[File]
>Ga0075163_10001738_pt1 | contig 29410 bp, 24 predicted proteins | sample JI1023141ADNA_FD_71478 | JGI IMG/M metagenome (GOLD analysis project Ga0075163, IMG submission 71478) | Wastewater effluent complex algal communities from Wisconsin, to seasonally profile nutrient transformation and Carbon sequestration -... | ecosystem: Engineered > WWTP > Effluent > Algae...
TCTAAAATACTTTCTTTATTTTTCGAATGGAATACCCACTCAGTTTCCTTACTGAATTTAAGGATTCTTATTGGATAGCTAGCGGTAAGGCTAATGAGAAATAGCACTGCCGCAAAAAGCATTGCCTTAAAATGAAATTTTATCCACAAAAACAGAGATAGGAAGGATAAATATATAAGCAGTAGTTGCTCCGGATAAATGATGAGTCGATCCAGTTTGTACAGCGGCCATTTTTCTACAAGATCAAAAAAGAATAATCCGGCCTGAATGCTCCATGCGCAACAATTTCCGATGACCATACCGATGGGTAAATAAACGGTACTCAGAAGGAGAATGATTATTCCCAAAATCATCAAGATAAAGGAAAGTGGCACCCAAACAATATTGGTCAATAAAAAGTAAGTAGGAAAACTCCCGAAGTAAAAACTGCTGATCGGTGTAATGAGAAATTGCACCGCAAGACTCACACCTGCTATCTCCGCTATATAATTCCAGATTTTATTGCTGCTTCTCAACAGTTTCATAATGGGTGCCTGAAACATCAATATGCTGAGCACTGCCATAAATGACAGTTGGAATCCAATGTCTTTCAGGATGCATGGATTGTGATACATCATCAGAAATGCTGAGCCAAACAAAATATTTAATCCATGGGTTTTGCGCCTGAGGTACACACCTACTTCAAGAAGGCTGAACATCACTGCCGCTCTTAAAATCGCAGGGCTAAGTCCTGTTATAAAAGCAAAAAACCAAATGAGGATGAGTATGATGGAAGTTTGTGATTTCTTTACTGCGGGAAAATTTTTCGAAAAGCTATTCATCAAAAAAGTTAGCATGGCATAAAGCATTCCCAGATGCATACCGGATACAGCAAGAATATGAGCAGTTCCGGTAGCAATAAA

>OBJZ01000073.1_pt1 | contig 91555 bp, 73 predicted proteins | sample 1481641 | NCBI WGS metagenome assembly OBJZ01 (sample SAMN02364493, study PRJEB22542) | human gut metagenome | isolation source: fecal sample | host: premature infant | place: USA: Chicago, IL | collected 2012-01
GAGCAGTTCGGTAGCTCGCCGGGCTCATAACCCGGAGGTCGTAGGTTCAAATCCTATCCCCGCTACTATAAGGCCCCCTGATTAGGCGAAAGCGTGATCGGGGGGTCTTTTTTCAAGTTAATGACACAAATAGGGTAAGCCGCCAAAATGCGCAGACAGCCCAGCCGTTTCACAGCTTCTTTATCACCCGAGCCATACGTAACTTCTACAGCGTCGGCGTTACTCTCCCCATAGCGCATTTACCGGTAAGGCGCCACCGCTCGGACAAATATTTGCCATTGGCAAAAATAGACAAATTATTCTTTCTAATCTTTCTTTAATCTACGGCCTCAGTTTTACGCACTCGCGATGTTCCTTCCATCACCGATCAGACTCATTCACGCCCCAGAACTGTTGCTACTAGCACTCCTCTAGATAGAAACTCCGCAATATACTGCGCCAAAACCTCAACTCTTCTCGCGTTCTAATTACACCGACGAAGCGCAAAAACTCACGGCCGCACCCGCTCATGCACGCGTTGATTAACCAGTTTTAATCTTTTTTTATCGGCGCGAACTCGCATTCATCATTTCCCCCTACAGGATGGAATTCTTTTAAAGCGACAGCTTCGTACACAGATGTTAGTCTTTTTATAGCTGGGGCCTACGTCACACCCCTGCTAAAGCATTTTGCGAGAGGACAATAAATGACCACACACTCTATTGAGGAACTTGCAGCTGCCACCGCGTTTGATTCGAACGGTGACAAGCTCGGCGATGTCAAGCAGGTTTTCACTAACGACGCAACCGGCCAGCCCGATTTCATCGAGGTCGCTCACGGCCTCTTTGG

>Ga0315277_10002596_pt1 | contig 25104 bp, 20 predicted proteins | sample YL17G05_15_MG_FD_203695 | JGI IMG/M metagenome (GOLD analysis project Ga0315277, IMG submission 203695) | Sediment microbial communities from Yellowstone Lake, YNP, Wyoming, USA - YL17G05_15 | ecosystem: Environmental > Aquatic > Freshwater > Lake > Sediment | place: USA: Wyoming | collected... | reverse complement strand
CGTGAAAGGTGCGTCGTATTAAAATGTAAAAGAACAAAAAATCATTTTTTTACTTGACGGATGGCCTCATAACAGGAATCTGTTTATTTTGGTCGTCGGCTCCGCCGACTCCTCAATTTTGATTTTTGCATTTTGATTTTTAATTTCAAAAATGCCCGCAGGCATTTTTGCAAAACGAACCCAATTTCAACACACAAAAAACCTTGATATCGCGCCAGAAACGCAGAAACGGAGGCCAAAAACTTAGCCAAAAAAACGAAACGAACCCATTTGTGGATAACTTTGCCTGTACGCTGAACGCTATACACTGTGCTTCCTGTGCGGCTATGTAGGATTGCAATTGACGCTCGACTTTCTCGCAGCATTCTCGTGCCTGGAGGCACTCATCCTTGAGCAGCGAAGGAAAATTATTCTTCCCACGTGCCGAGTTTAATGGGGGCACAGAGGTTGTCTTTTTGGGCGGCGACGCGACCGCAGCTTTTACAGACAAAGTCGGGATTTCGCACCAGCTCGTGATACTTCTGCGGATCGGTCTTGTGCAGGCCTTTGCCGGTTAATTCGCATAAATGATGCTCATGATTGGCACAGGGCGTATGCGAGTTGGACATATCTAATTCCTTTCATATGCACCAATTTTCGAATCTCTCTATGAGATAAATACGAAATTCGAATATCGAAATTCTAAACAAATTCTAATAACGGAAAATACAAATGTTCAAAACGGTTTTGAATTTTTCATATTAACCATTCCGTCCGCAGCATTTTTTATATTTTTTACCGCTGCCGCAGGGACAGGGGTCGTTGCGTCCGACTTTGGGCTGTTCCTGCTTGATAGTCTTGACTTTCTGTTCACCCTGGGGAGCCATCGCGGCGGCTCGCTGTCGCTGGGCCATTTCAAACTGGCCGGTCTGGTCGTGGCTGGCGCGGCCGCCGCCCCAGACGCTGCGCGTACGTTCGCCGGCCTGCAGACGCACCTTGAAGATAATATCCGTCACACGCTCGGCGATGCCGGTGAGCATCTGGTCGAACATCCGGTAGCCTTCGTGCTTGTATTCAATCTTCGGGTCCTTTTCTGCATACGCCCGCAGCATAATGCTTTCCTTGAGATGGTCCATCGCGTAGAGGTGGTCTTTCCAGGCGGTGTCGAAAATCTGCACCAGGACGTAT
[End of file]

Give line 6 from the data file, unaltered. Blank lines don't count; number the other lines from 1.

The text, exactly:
CGTGAAAGGTGCGTCGTATTAAAATGTAAAAGAACAAAAAATCATTTTTTTACTTGACGGATGGCCTCATAACAGGAATCTGTTTATTTTGGTCGTCGGCTCCGCCGACTCCTCAATTTTGATTTTTGCATTTTGATTTTTAATTTCAAAAATGCCCGCAGGCATTTTTGCAAAACGAACCCAATTTCAACACACAAAAAACCTTGATATCGCGCCAGAAACGCAGAAACGGAGGCCAAAAACTTAGCCAAAAAAACGAAACGAACCCATTTGTGGATAACTTTGCCTGTACGCTGAACGCTATACACTGTGCTTCCTGTGCGGCTATGTAGGATTGCAATTGACGCTCGACTTTCTCGCAGCATTCTCGTGCCTGGAGGCACTCATCCTTGAGCAGCGAAGGAAAATTATTCTTCCCACGTGCCGAGTTTAATGGGGGCACAGAGGTTGTCTTTTTGGGCGGCGACGCGACCGCAGCTTTTACAGACAAAGTCGGGATTTCGCACCAGCTCGTGATACTTCTGCGGATCGGTCTTGTGCAGGCCTTTGCCGGTTAATTCGCATAAATGATGCTCATGATTGGCACAGGGCGTATGCGAGTTGGACATATCTAATTCCTTTCATATGCACCAATTTTCGAATCTCTCTATGAGATAAATACGAAATTCGAATATCGAAATTCTAAACAAATTCTAATAACGGAAAATACAAATGTTCAAAACGGTTTTGAATTTTTCATATTAACCATTCCGTCCGCAGCATTTTTTATATTTTTTACCGCTGCCGCAGGGACAGGGGTCGTTGCGTCCGACTTTGGGCTGTTCCTGCTTGATAGTCTTGACTTTCTGTTCACCCTGGGGAGCCATCGCGGCGGCTCGCTGTCGCTGGGCCATTTCAAACTGGCCGGTCTGGTCGTGGCTGGCGCGGCCGCCGCCCCAGACGCTGCGCGTACGTTCGCCGGCCTGCAGACGCACCTTGAAGATAATATCCGTCACACGCTCGGCGATGCCGGTGAGCATCTGGTCGAACATCCGGTAGCCTTCGTGCTTGTATTCAATCTTCGGGTCCTTTTCTGCATACGCCCGCAGCATAATGCTTTCCTTGAGATGGTCCATCGCGTAGAGGTGGTCTTTCCAGGCGGTGTCGAAAATCTGCACCAGGACGTAT